The Times - UK (2022-01-24)

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the times | Monday January 24 2022 19


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fire retardants and are known as forev-
er chemicals because they do not break
down easily in the environment.
PFAS have been linked with cancer,
miscarriage, birth defects, endocrine
disruption and liver disease.
Scientists tested liver samples of 50
otters found dead in 2007-09 and de-
tected PFAS in all of them. Four out of
five had at least 12 different types of the
chemicals in their bodies. Samples from

otters that had died from 2014-19 all
contained two PFAS which had been
restricted.
The otters mainly died in road colli-
sions and the impact of PFAS on their
health is unknown.
Concentrations of the chemicals
were higher in otters from arable areas.
The chemicals wash off fields into
rivers where they contaminate fish
which are eaten by otters.

The deal agreed at the Cop26 climate
conference in Glasgow is at risk of re-
maining “just words on a page”, accord-
ing to the minister who brokered it.
Alok Sharma will warn today that the
promises made in November may
“wither on the vine” unless countries
act. The promises include a commit-
ment by all countries to strengthen
their climate change targets for 2030 by
the end of this year.
In a speech at Chatham House, the
Cop26 president, will say “There is no
doubt that the commitments we se-
cured at Cop26 were historic. Yet at the
moment they are just words on a page.
“And unless we honour the promises
made, to turn the commitments in the
Glasgow Climate Pact into action, they

We must turn historic Cop


words into action, says minister


Ben Webster Environment Editor will wither on the vine. We will have
mitigated no risks. Seized no opportu-
nities. We will have fractured the trust
built between nations. And 1.5 degrees
will slip from our grasp.”
Scientists have calculated that cli-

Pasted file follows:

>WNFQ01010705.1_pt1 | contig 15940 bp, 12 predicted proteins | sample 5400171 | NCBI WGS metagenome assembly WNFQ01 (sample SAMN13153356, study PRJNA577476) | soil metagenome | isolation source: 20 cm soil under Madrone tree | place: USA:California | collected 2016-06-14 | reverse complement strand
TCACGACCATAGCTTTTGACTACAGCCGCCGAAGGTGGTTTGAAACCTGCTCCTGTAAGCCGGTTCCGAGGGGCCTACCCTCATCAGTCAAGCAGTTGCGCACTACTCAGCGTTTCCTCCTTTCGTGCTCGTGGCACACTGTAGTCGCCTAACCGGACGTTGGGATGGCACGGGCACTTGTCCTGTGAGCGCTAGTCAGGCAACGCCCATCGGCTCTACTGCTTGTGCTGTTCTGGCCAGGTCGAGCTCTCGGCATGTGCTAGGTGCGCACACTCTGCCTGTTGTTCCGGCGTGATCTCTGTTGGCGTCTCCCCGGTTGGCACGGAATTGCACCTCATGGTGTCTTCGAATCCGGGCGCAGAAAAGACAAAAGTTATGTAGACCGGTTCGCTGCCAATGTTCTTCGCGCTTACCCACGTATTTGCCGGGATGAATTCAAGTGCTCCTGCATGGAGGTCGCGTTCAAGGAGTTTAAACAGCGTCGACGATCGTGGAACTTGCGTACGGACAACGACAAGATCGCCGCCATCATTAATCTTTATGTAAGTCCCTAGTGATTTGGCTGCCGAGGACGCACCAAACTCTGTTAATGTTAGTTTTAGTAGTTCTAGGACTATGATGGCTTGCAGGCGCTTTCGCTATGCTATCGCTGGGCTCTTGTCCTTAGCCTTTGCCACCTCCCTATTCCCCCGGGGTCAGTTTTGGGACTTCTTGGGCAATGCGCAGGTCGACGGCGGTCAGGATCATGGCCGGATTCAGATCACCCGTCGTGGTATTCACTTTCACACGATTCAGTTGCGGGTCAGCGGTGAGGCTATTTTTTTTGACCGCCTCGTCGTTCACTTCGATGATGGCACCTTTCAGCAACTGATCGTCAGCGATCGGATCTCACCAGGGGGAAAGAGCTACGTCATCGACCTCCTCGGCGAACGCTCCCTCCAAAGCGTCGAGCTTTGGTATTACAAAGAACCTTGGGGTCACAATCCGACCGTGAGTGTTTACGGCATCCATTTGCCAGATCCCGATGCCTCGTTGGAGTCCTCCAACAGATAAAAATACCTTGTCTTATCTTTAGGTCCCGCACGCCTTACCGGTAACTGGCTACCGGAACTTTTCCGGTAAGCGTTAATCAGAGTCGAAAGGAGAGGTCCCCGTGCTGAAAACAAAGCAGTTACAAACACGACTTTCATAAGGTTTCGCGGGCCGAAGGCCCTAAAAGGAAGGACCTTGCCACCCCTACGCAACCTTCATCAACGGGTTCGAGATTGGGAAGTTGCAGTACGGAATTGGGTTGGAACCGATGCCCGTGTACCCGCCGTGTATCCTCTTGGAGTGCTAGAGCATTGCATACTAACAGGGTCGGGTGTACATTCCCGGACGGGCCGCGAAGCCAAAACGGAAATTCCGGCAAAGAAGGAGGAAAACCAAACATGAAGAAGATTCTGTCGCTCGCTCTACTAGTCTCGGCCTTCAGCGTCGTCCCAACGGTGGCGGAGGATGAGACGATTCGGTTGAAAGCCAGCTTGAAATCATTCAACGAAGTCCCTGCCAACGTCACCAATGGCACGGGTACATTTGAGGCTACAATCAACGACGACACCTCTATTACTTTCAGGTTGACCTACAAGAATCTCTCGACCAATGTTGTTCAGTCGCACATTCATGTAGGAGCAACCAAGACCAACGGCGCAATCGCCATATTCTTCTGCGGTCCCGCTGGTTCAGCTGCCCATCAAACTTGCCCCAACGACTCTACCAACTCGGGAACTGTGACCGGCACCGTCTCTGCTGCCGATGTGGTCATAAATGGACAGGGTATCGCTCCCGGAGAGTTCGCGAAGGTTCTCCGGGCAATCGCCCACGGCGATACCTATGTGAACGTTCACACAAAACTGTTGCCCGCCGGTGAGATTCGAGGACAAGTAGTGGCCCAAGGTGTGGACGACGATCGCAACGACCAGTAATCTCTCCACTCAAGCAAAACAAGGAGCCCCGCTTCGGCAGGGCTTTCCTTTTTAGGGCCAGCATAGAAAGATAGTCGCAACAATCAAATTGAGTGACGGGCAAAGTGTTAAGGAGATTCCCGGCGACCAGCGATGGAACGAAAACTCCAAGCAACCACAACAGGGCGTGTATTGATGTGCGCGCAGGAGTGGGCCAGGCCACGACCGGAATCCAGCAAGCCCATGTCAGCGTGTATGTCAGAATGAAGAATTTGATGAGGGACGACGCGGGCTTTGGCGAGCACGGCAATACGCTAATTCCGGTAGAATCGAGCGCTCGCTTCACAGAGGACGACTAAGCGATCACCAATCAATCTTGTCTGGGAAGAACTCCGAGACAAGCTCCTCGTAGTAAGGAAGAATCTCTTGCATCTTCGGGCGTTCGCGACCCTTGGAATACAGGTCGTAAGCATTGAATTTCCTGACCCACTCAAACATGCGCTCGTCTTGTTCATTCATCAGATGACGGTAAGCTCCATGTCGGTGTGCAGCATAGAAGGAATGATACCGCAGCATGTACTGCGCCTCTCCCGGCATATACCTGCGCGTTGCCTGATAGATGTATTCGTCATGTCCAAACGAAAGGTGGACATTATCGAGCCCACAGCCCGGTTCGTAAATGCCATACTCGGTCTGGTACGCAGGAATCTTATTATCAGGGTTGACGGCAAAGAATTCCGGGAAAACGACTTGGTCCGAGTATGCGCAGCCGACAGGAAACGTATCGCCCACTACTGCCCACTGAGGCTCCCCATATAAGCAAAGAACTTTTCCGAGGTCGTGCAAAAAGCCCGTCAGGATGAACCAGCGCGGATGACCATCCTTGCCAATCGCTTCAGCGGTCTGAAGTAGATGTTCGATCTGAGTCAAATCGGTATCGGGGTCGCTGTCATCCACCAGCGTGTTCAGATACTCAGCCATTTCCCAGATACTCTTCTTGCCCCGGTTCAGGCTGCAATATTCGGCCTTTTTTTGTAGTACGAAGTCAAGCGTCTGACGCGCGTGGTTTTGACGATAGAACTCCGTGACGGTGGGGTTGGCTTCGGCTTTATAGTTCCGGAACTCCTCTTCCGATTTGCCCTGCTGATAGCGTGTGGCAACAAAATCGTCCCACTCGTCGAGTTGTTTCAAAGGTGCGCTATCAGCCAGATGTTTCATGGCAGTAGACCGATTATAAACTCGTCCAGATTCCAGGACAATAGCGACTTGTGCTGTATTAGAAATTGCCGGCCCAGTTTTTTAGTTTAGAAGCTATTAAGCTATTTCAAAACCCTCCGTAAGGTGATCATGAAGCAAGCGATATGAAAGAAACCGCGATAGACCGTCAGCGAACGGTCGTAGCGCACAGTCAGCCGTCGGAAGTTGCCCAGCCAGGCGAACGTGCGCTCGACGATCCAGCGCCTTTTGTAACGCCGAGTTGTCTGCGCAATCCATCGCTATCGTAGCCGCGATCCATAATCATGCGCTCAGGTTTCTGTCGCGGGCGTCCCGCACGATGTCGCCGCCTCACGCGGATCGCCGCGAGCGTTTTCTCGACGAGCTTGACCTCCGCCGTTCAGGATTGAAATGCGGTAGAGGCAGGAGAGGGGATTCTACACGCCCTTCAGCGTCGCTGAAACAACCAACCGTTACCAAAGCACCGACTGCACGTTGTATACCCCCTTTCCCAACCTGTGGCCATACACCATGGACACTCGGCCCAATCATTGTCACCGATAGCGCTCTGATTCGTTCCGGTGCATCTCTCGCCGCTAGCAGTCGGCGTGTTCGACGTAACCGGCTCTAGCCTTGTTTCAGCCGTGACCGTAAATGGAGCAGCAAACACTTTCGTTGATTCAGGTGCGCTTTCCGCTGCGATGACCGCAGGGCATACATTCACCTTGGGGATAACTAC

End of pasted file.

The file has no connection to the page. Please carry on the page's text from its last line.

mate pledges already made by coun-
tries would only limit warming to about
2.4C, which would have devastating
consequences globally.
Sharma will also use the speech to
outline the UK’s priorities for climate
negotiations, which he will continue to
chair until handing over responsibility
to Egypt, where the next climate
change conference, Cop27, will take
place in Sharm al-Sheikh in November.
The Glasgow pact committed coun-
tries to “phase down coal”. The lan-
guage was weakened after China and
India objected to a draft text that re-

ferred to “phasing out” the dirtiest fossil
fuel. Sharma is also seeking to ensure
that developed countries meet their
promise to deliver $100 billion a year in
public and private money to help poor
countries respond to climate change.
Bob Ward, policy director of the
Grantham Research Institute on Cli-
mate Change at the London School of
Economics, said Britain also needed to
commit itself to greater action on cli-
mate change this year.
“Although the UK already has one of
the strongest pledges for 2030, it will be
difficult to persuade other countries to
go further without offering to do more
itself,” he said.
“The UK Presidency of Cop26 needs
to put pressure on all countries, partic-
ularly laggards like Australia, to in-
crease their planned emissions cuts.”

Toxic sewage chemicals found in otters


Ben Webster

Otters are contaminated with toxic
“forever chemicals” that leak from fact-
ories and sewage works and are spread
onto farmland in sludge, a study says.
The perfluoroalkyl and polyfluoroal-
kyl substances (PFAS) are used to make
products water, stain and grease-resist-
ant. They are used in goods such as
after their world record Atlantic row of 3,000 miles in 40 days, 23 hours, 57 minutes non-stick pans, waterproof clothes and


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